Every year March 20th marks World Frog Day which aims to bring awareness to amphibians across the globe.
Frogs occupy every conceivable habitat. In Australia there are over 240 known species of frog, with 105 species found in Queensland. Some frogs are brightly coloured, others drab. There are smooth frogs, warty frogs, skinny frogs, fat frogs, frilled frogs, long-legged frogs, sharp-snouted frogs and many more.
Common frogs found in Queensland
- Common Green Treefrog, Litoria caerulea
- Eastern Sedgefrog, Litoria fallax
- Graceful Treefrog, Litoria gracilenta
- Naked Treefrog, Litoria rubella
- Scarlet-sided Pobblebonk, Limnodynastes terraereginae
- Southern Orange-eyed Treefrog, Litoria chloris
- Striped Marshfrog, Limnodynastes peronii
- Striped Rocket Frog, Litoria nasuta
- Tusked Frog, Adelotus brevis
Frogs are disappearing and the problem is both complex and serious – complex, because we don’t fully understand the causes and serious because it points to problems in the environment.
We’re calling all citizen scientist to help us monitor Australia’s frog population, distribution and health by using the FrogID app to identify and record frog species. Over time this data is valuable to help scientists and researchers understand the impacts of climate change on frogs and their ecosystems.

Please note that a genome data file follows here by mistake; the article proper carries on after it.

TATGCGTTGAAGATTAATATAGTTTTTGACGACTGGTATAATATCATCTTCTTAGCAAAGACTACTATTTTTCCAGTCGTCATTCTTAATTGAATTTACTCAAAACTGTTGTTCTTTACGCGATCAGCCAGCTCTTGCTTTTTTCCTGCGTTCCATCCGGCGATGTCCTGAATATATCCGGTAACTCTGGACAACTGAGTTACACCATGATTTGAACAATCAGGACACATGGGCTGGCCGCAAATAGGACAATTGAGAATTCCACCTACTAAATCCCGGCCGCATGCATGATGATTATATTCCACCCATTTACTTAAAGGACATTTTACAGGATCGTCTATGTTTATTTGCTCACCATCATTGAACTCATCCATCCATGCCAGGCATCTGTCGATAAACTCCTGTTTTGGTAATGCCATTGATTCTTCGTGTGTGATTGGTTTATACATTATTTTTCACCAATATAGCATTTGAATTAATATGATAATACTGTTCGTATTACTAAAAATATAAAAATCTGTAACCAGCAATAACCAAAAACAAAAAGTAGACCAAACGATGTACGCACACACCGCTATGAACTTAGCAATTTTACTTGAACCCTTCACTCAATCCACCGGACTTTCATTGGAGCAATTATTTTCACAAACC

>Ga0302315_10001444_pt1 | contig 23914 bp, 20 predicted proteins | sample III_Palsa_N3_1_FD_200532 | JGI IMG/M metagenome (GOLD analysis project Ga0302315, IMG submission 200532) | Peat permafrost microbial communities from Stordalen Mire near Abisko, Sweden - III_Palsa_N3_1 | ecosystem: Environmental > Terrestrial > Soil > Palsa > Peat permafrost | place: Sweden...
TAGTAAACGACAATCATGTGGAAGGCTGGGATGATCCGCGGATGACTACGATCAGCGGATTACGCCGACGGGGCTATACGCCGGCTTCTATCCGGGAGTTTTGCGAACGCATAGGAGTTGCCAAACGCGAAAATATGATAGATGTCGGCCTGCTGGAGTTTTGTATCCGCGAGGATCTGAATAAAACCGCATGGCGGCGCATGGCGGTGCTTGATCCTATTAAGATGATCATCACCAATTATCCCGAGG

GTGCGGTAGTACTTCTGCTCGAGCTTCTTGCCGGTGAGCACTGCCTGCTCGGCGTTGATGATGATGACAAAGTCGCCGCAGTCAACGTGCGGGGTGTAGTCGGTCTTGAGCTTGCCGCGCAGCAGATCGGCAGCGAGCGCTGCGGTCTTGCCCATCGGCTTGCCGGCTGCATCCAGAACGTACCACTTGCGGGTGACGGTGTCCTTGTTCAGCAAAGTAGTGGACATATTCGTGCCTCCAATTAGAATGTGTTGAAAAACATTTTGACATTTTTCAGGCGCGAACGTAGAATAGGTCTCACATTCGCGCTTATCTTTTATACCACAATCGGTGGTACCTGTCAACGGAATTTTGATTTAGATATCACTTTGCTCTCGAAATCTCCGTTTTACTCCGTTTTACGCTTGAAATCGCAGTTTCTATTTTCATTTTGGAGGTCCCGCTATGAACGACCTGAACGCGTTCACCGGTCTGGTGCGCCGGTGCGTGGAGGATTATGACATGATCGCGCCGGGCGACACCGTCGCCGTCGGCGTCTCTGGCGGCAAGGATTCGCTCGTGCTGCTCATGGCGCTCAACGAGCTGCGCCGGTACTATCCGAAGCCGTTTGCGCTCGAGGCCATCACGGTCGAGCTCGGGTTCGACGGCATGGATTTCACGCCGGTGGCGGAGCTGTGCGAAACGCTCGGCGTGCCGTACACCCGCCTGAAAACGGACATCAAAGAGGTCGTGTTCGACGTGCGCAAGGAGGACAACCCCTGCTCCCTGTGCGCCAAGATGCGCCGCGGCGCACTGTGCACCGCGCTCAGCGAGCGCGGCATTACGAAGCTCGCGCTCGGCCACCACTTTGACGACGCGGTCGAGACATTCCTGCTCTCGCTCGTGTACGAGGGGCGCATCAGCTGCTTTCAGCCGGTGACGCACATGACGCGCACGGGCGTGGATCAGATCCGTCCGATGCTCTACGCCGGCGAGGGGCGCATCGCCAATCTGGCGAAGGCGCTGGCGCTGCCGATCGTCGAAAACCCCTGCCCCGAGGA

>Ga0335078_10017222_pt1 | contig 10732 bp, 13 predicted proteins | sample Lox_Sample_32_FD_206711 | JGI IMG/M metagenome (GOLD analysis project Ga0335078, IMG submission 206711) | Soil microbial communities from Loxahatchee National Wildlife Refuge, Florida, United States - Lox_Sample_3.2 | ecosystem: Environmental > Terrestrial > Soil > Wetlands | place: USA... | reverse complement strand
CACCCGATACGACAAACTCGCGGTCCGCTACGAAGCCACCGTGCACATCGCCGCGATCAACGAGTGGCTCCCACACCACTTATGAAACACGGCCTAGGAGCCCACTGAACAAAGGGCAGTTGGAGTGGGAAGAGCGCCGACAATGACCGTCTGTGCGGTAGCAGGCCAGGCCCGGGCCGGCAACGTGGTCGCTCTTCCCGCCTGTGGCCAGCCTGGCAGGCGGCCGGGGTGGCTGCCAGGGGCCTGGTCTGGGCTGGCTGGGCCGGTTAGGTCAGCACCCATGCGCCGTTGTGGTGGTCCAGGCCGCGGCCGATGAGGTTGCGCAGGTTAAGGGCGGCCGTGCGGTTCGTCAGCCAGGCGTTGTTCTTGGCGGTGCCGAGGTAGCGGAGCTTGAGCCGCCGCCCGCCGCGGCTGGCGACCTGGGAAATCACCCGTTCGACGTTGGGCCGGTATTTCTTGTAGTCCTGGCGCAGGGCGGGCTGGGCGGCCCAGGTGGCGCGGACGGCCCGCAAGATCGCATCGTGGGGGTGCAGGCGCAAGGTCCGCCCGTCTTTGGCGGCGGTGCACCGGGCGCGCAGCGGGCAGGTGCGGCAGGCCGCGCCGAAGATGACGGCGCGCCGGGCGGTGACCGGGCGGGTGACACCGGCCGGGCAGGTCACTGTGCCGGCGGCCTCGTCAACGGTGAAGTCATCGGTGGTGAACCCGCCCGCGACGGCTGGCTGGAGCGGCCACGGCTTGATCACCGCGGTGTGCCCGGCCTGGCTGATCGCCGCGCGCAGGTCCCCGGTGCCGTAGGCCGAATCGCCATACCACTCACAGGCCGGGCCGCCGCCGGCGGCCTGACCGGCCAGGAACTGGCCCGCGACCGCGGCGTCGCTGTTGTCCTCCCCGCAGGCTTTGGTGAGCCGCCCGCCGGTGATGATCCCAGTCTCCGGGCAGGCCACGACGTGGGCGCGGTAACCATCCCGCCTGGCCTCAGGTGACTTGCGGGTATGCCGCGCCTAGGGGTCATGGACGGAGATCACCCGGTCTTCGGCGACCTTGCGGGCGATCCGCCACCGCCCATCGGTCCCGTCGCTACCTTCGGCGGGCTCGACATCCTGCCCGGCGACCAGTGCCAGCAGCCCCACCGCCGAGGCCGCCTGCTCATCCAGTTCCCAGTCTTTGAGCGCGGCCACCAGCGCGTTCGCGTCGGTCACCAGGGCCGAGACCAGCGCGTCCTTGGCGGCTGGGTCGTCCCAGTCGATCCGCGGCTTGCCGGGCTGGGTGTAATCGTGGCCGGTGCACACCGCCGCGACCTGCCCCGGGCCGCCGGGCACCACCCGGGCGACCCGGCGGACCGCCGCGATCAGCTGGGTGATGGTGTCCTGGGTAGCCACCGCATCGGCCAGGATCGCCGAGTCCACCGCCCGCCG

We encourage you to get out there and find some frogs in your local area!
Here are some helpful tips to find frogs
- Frogs typically call in or near water, so the best places to listen for them are around streams, wetlands, dams, creeks and swamps
- You might also hear frog calls in your local park or in drains or even fishponds
- The best time to listen for frogs tends to be after rain, when you might find frogs in ditches or hollows where water is collected
- Most frogs are nocturnal so the best time to hear frog calls is typically in the first few hours after sunset
- Frog calls can be heard throughout the year, depending on the breeding season of each species
- The best times of year to hear frog calls tend to be over spring and summer, when most Australian species breed
- The FrogID app includes a “near me” function that identifies different species that might be found at your location.
Would you like to encourage frogs to reside at your home?
It is not surprising that many people love frogs and actively encourage their presence. Frogs need moist environments, a place to hide, a place to breed, a clean environment and of course, food. Read some more tips on how to create a frog friendly garden.
FrogID is Australia’s first national Citizen Science frog identification initiative – a project led by the Australian Museum in partnership with Australia’s leading natural history museums, IBM and Inspiring Australia.
FrogID utilises a mobile app to help identify frog species by their call and geotagging to map species distribution. Did you know each species of frog has its own unique call? You can help identify frogs and their habitats by using the FrogID app to record frog calls.